What you need to know about your bones: osteoporosis, DEXA, and healthy habits
Osteoporosis is often called a silent disease because in many cases, it’s not detected until a bone fracture occurs. Long before that happens, though, your body may be talking to you. Loss of height over time and back pain may be signs of bone loss.
“Osteopenia is the beginning of osteoporosis,” said Sierra-Amber Mabry, RT, Prescott Medical Imaging (PMI) at Dignity Health, Yavapai Regional Medical Center (YRMC). “Osteoporosis causes low bone mass and makes you more susceptible to spontaneous, non-trauma fractures.”
An estimated 10 million Americans, 80 percent of them women, suffer from osteoporosis. An additional 44 million Americans have osteopenia, placing them at increased risk for osteoporosis.
How DEXA Works
Screening for bone density – how strong your bones are – is the only way to determine if you have osteoporosis or osteopenia. The imaging experts at PMI in Prescott and the Breast Care Center at Dignity Health, YRMC East in Prescott Valley use advanced dual energy x-ray absorptiometry (DEXA) technology to:
- Measure bone density and loss.
- Assess risk for bone fractures.
- Screen for osteoporosis, osteopenia and other bone-related health problems.
Using state-of-the-art equipment, technologists scan your hip bones and lower spine, or your forearms. These exams are painless and use a much lower level of radiation than standard x-rays.
“The radiation from a DEXA scan is lower than the amount of radiation you receive in a single day from background radiation sources like the sun and the environment,” Mabry said.
Getting Ready for DEXA
A DEXA scan takes a total of 20 minutes from the changing room to the exam room. During the exam, you lie on your back as the scanner passes over your body. Your radiologic technologist will place a sponge block under your knees to alleviate lower-back discomfort.
“Unlike an MRI or a CT scan, DEXA scans are open,” Mabry explains. “The DEXA x-ray table does not have an enclosed tube, which can make some people feel claustrophobic.”
If you’re scheduled for a DEXA, Mabry recommends that you:
- Bring the DEXA order from your provider.
- Wear comfortable clothing that you can change out of and back into quickly.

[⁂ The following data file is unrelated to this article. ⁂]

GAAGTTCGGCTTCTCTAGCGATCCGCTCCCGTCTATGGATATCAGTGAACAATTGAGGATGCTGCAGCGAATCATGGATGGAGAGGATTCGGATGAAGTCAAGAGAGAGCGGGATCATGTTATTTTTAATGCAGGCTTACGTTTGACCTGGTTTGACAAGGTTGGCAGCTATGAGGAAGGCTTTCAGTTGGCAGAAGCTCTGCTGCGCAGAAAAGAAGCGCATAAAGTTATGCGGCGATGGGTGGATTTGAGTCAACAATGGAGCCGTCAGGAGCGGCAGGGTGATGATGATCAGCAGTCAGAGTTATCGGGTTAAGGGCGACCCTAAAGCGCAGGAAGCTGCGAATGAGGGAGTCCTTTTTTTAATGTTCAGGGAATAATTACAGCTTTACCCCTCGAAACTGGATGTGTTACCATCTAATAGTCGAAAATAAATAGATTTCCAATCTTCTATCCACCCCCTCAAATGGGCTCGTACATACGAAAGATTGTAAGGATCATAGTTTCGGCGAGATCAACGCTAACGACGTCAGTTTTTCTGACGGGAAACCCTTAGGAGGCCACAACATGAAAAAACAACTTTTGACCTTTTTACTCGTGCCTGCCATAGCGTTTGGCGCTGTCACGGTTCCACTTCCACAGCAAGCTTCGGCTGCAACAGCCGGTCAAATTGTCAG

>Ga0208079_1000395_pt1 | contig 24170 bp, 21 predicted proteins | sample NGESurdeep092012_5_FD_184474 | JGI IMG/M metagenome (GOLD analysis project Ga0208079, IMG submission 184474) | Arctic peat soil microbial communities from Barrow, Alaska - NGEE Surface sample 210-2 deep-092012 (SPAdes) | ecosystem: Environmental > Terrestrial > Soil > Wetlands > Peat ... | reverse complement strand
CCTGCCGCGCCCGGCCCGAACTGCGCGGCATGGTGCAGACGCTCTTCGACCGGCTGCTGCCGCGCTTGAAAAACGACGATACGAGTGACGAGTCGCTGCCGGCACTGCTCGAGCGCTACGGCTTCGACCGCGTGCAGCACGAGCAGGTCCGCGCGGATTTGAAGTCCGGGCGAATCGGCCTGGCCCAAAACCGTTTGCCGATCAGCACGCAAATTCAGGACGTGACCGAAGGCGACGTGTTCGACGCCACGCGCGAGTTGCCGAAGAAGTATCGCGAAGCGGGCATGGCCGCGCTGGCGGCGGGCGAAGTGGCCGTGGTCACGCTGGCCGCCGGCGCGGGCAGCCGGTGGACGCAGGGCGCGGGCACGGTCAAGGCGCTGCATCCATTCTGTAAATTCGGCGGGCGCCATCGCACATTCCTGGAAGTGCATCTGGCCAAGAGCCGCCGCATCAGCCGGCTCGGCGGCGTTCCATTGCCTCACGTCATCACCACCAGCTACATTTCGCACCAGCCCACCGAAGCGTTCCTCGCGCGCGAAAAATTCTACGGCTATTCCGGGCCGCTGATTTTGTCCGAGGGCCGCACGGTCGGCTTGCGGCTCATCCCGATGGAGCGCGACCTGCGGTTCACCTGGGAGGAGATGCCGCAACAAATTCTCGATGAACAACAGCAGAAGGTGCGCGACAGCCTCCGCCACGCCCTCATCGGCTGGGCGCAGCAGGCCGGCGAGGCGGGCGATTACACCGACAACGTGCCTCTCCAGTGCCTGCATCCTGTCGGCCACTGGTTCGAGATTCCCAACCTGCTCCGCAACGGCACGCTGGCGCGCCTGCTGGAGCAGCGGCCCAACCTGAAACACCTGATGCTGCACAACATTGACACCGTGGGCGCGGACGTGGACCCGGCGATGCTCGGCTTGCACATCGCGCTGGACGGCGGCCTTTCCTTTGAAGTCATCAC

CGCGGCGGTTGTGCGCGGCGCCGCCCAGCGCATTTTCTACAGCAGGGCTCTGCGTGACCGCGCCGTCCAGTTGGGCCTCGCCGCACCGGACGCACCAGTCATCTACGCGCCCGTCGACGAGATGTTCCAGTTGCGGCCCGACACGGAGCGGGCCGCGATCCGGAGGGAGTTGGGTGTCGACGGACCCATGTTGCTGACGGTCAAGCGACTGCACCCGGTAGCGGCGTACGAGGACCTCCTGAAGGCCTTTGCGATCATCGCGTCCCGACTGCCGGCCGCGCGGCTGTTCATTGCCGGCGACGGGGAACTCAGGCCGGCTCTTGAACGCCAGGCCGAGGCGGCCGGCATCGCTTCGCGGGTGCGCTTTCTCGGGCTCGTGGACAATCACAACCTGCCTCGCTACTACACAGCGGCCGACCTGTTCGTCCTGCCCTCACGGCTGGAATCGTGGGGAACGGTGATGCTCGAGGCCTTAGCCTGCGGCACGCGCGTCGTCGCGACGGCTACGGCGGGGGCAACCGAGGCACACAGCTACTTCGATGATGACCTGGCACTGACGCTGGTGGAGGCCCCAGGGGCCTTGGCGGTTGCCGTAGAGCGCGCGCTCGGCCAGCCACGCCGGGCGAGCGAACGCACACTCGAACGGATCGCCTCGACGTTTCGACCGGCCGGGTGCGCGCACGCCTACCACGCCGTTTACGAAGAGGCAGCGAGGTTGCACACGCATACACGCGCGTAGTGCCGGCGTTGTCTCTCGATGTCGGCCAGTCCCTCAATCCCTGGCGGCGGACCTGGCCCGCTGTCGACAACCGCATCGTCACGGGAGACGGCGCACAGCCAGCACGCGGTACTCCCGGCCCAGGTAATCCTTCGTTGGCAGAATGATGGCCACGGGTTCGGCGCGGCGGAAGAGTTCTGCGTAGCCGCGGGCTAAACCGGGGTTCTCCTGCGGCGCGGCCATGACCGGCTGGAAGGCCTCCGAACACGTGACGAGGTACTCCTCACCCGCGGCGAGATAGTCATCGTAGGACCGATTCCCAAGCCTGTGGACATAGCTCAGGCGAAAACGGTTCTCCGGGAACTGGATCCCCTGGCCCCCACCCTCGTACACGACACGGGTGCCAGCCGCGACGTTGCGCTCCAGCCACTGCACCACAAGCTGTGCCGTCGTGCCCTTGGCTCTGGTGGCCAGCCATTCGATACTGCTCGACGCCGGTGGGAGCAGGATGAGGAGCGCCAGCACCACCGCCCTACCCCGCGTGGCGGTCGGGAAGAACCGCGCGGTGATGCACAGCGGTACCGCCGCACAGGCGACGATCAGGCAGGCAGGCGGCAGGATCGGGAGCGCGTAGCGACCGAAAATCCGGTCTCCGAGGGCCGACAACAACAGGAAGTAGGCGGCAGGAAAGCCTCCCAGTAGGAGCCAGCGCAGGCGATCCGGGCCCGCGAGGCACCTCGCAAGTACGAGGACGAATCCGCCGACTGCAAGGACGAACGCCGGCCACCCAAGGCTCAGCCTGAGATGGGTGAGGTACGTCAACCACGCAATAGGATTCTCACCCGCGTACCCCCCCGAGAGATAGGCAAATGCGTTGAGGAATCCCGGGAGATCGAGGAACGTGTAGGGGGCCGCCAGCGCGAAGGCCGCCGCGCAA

- Leave your jewelry at home.
- Don’t take calcium pills for 24 hours prior to your scan.
“We’ll ask you to change into a gown for your DEXA exam,” Mabry says. “The purpose of this is to ensure we have uniformity for every exam so that we don’t have to repeat your scan. It also saves you time if you arrive in clothing you can change in and out of quickly.”
Understanding your DEXA Results
Your DEXA scan results are sent to your physician within 24-48 hours after the exam. Your results are available to you within 72 hours on YRMC Care Connect, YRMC’s patient portal.
DEXA scan results are presented as a “T-score” and fall into the following ranges:
- +1.0 to -1.0 = normal bone density.
- -1.0 and -2.5 = osteopenia or low bone density.
- -2.5 or below = osteoporosis.
“Lots of people don’t know that osteopenia and osteoporosis are treatable,” Mabry says. “Your doctor can give you medication and your bone density can improve. This means you’ll be less likely to suffer a non-trauma fracture in the future.”
You can also speak to your physician about other ways to improve your bone health, such as:
- Consuming a calcium-rich diet.
- Taking calcium and vitamin D.
- Doing weight-bearing (walking, jogging and light aerobics, for example) and strengthening exercises (free weights, weight machines, lunges, planks and more).
- Giving up smoking.
- Consuming alcohol in moderation.
To schedule a DEXA exam, talk to your healthcare provider or call PMI or the Breast Care Center at 928.771.7577.